The light was poor and Abnalls Lane was more of a stream in places. With the amount of cars passing, it was only a matter of time before I ended up soaked or worse….so I changed my route. Later, outside the derelict Sandyway Farm, a pub known as the Royal Oak for the first half of the nineteenth century, one of the bricks had worked its way free of the decaying shell and lay under brambles alongside the Walsall Rd. I understand that the stamp ‘NCB Hamstead’ means it came from brickworks at the Hamstead Colliery in Birmingham, when it was part of the National Coal Board.

Is the C the wrong way around or is it me?

Admittedly, all of the above are small things but whether small things help you to build a bigger picture of the place you live in or even if they just make you smile, I think they’re worth noticing.

 

Bell-ow the Water

Water is in abundance at the moment, so Sandford Street seems quite an appropriate topic.   The street was once split into two parts -Sandford St and Sandford St, below the water. I believe that the latter is now known as Lower Sandford St, lay outside the city gate, and was once the main road to Walsall.

This plaque is near to the traffic lights on Swan Rd (confusing!) & the corner of Lower Sandford St

 

 

 

 

 

 

 

 

 

 

 

Hopefully, this will make more sense in conjunction with John Snape’s 1781 map.

John Snape 1781 map, taken from wikipedia

I’ve only just found out that around the same time as this map was made, an artist called John Glover painted a view of  Lichfield Cathedral from Sandford St. It’s in the Samuel Johnson Birthplace Museum and can be seen here.

The water in question seems to be Trunkfield Brook (formerly Sandford Brook) which still flows, with varying success, through the Festival Gardens. It’s thought that the name Sandford (earlier Sondeforde) might relate to a crossing over the brook, near to the gate. Apparently, a bridge was built there around 1520. I wonder if the brook was bigger in the past, as I’m pretty sure even I could jump over it. Almost.

Trunkfield Brook, often more mud than water.

 

 

 

 

 

 

 

 

 

 

In view of the above, I think that the symbol on the Sandford St below the water ward banner, as shown below, is pretty self explanatory.

More of a challenge to decipher is the banner for the other part of Sandford St (i.e the bit within the city). Why did they choose to represent this with a bell?

In the absence of anything I can find that links this part of Lichfield specifically to bells, so far all that I can think of is that it might relate to the iron & brass foundry set up in Sandford St in 1879. On an 1884 town plan, it’s shown behind the Queen’s Head. Although it was set up by a Yoxall based firm called Perkins & Sons, Tuke & Bell, who already had a foundry on Beacon St bought it in 1923 and renamed it the Lichfield Foundry Ltd. The Sandford Street works lasted right up until 1983, so there must be plenty who remember it, or even worked there.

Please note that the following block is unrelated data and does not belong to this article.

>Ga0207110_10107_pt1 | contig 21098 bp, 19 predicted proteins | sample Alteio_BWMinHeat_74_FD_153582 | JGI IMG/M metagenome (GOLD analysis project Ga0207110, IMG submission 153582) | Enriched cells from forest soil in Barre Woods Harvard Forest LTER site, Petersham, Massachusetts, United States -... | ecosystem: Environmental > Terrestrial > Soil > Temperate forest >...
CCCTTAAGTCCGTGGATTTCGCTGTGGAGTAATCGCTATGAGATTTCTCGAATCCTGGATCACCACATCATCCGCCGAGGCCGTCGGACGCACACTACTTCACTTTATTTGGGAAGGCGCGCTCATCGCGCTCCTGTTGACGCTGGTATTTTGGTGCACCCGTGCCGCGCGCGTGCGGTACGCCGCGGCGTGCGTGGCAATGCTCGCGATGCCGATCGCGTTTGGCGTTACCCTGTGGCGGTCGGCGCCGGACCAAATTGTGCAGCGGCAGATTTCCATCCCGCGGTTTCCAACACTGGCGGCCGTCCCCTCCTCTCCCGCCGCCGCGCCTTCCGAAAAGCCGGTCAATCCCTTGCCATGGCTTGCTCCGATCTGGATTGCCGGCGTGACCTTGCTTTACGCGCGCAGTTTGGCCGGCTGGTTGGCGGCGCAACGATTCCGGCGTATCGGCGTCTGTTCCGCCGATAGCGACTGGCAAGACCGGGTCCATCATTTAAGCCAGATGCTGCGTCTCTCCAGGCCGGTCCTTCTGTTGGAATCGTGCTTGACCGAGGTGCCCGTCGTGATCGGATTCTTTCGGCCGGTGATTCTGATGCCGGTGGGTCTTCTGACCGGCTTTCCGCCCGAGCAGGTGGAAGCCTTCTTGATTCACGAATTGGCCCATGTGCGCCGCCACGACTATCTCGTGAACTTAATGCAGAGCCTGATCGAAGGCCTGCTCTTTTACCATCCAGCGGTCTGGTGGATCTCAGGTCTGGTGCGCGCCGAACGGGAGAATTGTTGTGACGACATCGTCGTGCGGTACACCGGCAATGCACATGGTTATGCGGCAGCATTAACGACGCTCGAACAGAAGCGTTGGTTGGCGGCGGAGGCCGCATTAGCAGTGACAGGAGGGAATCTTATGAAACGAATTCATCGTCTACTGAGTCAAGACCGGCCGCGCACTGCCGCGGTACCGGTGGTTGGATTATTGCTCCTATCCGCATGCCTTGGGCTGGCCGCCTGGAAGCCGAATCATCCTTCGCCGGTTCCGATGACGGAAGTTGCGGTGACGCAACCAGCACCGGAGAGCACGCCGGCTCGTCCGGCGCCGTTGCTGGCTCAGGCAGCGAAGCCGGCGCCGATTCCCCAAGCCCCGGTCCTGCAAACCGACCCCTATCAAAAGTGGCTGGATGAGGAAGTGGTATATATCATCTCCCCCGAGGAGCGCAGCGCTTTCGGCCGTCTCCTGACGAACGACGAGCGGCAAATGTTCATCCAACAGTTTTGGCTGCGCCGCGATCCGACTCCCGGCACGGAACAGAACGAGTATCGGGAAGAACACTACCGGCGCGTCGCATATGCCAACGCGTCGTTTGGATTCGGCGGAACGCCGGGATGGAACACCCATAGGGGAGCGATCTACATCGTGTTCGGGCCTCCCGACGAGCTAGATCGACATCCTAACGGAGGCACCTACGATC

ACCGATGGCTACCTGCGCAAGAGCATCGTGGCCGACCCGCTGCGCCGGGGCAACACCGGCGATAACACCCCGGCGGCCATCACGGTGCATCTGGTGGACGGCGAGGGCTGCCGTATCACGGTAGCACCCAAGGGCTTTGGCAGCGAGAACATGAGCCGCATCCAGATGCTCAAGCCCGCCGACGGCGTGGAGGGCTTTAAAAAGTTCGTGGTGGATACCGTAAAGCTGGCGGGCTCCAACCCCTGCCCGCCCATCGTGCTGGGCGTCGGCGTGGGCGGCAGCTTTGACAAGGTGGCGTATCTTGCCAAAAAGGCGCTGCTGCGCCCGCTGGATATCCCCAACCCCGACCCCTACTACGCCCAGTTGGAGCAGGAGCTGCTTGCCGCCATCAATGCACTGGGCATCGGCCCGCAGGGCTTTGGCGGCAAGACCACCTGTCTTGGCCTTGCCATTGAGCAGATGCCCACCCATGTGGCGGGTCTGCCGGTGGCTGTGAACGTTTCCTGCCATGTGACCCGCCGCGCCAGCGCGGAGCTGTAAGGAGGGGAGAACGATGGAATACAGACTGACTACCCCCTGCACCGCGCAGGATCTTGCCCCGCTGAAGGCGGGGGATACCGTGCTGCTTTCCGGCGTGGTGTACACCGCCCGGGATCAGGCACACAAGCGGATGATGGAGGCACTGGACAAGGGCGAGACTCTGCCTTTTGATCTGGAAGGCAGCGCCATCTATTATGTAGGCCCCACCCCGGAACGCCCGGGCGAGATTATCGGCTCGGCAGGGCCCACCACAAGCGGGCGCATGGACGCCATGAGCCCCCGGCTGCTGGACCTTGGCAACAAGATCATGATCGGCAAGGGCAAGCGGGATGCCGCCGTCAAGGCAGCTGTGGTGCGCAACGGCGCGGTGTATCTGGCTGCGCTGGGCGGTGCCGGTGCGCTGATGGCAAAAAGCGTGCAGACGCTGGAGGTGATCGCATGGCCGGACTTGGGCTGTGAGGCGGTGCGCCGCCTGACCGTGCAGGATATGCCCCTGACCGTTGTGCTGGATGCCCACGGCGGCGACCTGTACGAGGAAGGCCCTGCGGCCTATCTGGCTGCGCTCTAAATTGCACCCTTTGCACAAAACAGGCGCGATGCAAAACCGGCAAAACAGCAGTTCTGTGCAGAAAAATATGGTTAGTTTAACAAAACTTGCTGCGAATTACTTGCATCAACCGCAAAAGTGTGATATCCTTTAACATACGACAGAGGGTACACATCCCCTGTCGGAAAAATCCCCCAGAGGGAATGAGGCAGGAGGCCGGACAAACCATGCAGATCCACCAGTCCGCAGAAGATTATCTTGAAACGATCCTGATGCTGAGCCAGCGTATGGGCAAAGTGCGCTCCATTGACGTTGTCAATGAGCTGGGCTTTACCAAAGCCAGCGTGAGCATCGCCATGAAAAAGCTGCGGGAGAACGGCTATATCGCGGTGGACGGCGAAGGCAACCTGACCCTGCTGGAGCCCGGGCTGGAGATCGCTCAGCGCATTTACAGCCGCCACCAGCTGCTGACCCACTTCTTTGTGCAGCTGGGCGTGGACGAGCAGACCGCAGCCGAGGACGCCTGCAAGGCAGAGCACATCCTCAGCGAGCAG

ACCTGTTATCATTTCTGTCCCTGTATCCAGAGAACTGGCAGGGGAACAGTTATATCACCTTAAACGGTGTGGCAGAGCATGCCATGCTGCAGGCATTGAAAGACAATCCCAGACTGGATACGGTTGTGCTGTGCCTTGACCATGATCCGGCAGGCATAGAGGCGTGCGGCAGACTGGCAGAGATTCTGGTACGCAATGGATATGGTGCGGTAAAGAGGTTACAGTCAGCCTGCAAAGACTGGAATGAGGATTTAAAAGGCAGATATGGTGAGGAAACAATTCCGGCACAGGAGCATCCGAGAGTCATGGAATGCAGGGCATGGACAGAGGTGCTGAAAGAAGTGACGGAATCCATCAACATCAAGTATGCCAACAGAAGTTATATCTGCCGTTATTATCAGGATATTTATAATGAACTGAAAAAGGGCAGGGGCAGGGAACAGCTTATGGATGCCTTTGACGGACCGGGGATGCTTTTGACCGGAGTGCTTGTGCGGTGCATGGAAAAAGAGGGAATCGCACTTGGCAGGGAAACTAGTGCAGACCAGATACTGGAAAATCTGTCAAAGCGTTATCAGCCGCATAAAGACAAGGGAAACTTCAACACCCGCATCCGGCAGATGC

On a street somewhere in Lichfield. I’ll be honest, I forgot to note down which one!

So, does this explain the bell? If so, it’s interesting that the foundry wasn’t in existence until 1879, and so the design on the ward banner is unlikely to date to before then. If not…..???

Sources:

‘Lichfield: Economic history’, A History of the County of Stafford: Volume 14: Lichfield (1990), pp. 109-131. URL: http://www.british-history.ac.uk/report.aspx?compid=42349&strquery=sand  Date accessed: 07 July 2012.

A short account of the city and close of Lichfield by Thomas George Lomax, John Chappel Woodhouse, William Newling

Tree following: Tree Routes

As far I understand it, the path running past Christ Church was at one point the old Walsall Rd, ‘realigned under an Act of 1832 with the new Queen Street and Walsall Road bypassing the route along Lower Sandford Street and what was later called Christchurch Lane. That lane takes its name from the church opened in 1847, and by then it had been continued south-west from the church to the new Walsall road, the old line from Lower Sandford Street having been turned into a drive for Beacon Place’.(1)

The path is surrounded by trees that I believe were planted in the mid-19th century by the Hinckleys of Beacon Place, the estate that occupied most of what is now Beacon Park between 1800-ish and 1964, when the house was demolished.

So that’s a bit of historical scene setting, now what about the tree!

There’s one along this path in particular that seems to attract attention. Several people have commented on it in the past. I even heard a girl refer to it as ‘The Skeleton Tree’! I’m not even sure what kind of tree this is but how could I resist following it?!

How do holes like this form in a tree? As usual, on nature matters I can’t offer any upfront answers (though rest assured I shall be trying to find out, part of the reason I’m doing this is to learn things!) but I can give you a peep into the hole nearest to the ground.


And a close up of the one at the top…….


Nearby, the snowdrops are looking very shabby now.

I love to see these little flowers at the end of the winter, but I have to confess I’m even happier when I see these…

Not quite a host, but enough to signal that spring has arrived in this part of Lichfield! The wild garlic has also made an appearance. The aroma from the leaves is incredible, I’m sorry I can’t share it. No pretty white flowers yet though, let’s see what April brings for the Old Walsall Road!

Talking of Walsall, I’ve just found out that the brilliant & enthusiatic Morgan, a Walsall Countryside Ranger has started a Walsall Wildlife blog. She’s one of the most knowledgable people I know about nature and I’ve learnt loads from her (although clearly this is very much an ongoing education 😉 ). I really recommend that you check out this and the Walsall Wildlife flickrstream.  I bet Morgan even knows how those holes in the trees got there……!

Sources:

(1)’Lichfield: The 19th century’, A History of the County of Stafford: Volume 14: Lichfield (1990), pp. 24-32. URL: http://www.british-history.ac.uk/report.aspx?compid=42338  Date accessed: 25 March 2012.